At Antiquum Farm, wines are grown, not made. That’s according to their fearless winemaker and founder, Stephen Hagen. The small-production vineyard lays in the tiny and quaint town of Junction City, Oregon, and that keeps it ultra laid-back. While guests are welcome to visit and enjoy some wine tasting, visiting Antiquum Farm is only available for private appointments throughout the week. On just a few exceptions a year do they find themselves “open.”
Their higher elevation in Oregon’s Willamette Valley makes their pinot noir all the more irresistible with its fruit-driven tannins and natural acidity. The lush surroundings, sights of baby lambs and chickens, and the intimacy of the winery make Antiquum Farm all the more reason to be on your list for the new year.
~ Mary Farah, Along Comes Mary
The Burgundy region of France is well known for its wonderful red wines. But did you know the region is also home to champagne and chablis? A truly unique way to explore the region is on the La Belle Epoque barge cruise with European Waterways. This six-day luxury cruise is the ultimate slow-travel experience that introduces you to some of the area’s most memorable sights. Besides touring wineries, visits to the elegant Chateau de Commarin, the UNESCO listed Abbey de Fonteney, and the highly decorative Ancy le Franc Chateau provide a memorable glimpse into this region’s long history and culture. You’ll experience all this while being pampered on board the barge with gourmet meals, fine wines, and the most personal and attentive service.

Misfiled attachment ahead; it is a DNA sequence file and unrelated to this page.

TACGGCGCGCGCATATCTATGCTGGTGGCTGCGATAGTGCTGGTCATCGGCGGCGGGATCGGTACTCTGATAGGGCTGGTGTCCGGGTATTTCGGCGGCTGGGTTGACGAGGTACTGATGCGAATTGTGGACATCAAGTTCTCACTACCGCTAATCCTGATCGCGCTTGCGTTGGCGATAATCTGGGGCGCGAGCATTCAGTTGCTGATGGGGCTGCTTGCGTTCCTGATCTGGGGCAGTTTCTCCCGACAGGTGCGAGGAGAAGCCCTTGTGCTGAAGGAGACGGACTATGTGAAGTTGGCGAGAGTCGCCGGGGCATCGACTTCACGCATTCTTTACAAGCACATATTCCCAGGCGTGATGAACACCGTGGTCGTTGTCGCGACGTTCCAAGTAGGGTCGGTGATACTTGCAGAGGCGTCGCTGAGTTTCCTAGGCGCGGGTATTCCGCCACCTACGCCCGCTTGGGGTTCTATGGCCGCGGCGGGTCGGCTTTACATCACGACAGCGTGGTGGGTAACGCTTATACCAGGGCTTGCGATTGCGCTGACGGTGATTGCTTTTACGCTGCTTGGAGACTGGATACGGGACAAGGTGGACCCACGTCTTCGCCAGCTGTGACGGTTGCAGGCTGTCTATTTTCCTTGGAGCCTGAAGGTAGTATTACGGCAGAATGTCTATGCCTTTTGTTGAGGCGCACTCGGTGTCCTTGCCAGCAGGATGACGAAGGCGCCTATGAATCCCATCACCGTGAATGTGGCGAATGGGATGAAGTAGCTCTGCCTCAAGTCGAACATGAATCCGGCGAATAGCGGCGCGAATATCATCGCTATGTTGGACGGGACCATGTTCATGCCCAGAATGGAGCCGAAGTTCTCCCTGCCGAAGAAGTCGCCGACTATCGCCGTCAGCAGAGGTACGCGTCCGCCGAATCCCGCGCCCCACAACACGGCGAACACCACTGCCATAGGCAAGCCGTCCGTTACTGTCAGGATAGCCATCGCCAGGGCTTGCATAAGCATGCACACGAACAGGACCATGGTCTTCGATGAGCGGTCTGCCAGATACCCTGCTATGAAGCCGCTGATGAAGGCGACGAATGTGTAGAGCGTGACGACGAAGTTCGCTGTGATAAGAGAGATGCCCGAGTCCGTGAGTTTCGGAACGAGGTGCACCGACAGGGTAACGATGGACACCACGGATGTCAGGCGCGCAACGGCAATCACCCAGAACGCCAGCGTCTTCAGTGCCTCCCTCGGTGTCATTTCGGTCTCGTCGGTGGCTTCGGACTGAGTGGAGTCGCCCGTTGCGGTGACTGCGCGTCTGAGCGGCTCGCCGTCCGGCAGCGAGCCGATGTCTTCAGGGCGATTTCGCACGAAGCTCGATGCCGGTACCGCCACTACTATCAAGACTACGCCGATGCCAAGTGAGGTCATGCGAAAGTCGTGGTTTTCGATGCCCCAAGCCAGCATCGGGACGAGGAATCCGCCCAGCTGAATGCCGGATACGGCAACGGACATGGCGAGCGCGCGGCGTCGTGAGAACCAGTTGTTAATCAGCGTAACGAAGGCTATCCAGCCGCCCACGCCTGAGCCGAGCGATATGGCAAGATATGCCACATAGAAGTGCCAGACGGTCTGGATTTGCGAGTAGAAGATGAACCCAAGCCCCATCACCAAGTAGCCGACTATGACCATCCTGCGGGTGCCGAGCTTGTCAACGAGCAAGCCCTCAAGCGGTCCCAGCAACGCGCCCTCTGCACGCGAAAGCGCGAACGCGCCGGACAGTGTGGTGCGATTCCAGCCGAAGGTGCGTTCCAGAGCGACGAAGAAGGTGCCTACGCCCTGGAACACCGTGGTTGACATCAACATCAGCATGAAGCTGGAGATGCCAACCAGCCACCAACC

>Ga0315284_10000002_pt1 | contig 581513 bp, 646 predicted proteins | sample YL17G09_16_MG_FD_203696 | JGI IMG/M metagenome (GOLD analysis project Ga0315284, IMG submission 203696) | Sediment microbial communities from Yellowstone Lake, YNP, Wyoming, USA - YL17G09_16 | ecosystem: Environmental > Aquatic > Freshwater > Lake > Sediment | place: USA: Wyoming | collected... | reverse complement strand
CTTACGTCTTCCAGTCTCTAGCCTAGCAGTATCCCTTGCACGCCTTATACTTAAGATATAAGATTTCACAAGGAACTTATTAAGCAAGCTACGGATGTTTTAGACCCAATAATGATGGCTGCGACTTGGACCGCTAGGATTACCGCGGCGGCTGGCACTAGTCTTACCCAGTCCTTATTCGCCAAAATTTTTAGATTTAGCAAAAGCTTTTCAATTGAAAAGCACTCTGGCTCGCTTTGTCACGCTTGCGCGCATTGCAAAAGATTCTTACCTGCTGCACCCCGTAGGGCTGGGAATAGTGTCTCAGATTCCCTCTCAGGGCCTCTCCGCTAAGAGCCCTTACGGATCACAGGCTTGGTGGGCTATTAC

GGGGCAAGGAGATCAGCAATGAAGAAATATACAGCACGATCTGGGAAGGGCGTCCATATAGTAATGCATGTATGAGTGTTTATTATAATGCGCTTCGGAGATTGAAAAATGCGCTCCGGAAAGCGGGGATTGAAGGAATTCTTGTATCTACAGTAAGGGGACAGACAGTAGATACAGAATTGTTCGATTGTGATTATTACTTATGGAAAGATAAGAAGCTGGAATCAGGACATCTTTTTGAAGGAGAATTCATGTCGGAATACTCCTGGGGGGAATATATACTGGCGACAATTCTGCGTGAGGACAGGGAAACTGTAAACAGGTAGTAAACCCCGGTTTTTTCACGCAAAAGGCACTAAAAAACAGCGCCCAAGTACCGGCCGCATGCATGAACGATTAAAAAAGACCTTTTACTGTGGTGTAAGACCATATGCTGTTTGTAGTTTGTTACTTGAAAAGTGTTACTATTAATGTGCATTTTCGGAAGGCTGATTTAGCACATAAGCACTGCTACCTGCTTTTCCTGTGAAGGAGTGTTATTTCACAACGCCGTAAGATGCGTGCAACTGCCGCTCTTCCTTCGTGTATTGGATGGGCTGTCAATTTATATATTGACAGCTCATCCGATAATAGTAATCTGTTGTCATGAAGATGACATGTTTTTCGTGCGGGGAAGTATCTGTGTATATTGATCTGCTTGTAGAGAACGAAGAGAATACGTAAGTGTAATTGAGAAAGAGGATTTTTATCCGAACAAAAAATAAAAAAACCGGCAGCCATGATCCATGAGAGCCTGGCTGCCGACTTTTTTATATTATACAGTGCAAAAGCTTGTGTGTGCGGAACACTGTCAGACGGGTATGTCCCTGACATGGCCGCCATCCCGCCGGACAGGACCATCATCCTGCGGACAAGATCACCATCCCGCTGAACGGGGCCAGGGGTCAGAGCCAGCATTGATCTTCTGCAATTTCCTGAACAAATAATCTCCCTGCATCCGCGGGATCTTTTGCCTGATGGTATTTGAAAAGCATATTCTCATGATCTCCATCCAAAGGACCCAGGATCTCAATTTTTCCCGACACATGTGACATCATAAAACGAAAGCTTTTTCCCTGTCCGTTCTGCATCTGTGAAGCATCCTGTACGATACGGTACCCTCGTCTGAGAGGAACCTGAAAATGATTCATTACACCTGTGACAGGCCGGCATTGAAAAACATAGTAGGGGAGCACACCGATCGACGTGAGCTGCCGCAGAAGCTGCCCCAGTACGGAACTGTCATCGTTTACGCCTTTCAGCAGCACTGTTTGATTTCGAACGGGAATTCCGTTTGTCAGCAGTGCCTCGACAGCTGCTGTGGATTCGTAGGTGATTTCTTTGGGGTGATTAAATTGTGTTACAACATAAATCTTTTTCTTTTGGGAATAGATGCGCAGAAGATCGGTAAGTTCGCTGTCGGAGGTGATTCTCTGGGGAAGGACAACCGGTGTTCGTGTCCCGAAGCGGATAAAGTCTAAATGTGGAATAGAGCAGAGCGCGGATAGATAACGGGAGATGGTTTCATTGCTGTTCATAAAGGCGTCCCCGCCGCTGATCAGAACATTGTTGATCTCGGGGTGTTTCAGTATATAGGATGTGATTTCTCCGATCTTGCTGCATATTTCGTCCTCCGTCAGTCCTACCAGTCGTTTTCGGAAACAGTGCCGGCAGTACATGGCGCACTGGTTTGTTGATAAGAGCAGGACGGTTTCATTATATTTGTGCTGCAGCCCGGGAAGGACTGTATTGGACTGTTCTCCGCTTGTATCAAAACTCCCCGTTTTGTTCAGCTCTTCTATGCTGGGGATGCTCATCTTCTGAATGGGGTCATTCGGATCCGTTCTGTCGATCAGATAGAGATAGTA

~ Rose Palmer, Quilt Tripping
If you are looking for the perfect winery to visit in 2020, I have found just the right spot that every wine enthusiast will love. Dancin Vineyards will fill you with a sense of awe. It begins with the beauty of the site and the Tuscan style wine tasting room, and it moves to the passion of its owners, Dan and Cindy Marco, and on to the wine—chardonnay, pinot noir, barbera, sangiovese, and more that show the elegance and grace of the winemaking process. Top off your wine tasting with a meal or a picnic on the grounds of this winery. Not only are their wines outstanding, but the food is exceptional, too. Find the perfect spot to spend an afternoon in the Rogue Valley. Dancin Vineyards is located in Southern Oregon within a half-hour of Ashland or Medford. Consider visiting Dancin Vineyards as part of a trip to Ashland, Oregon.
~ Cori Solomon, The Written Palette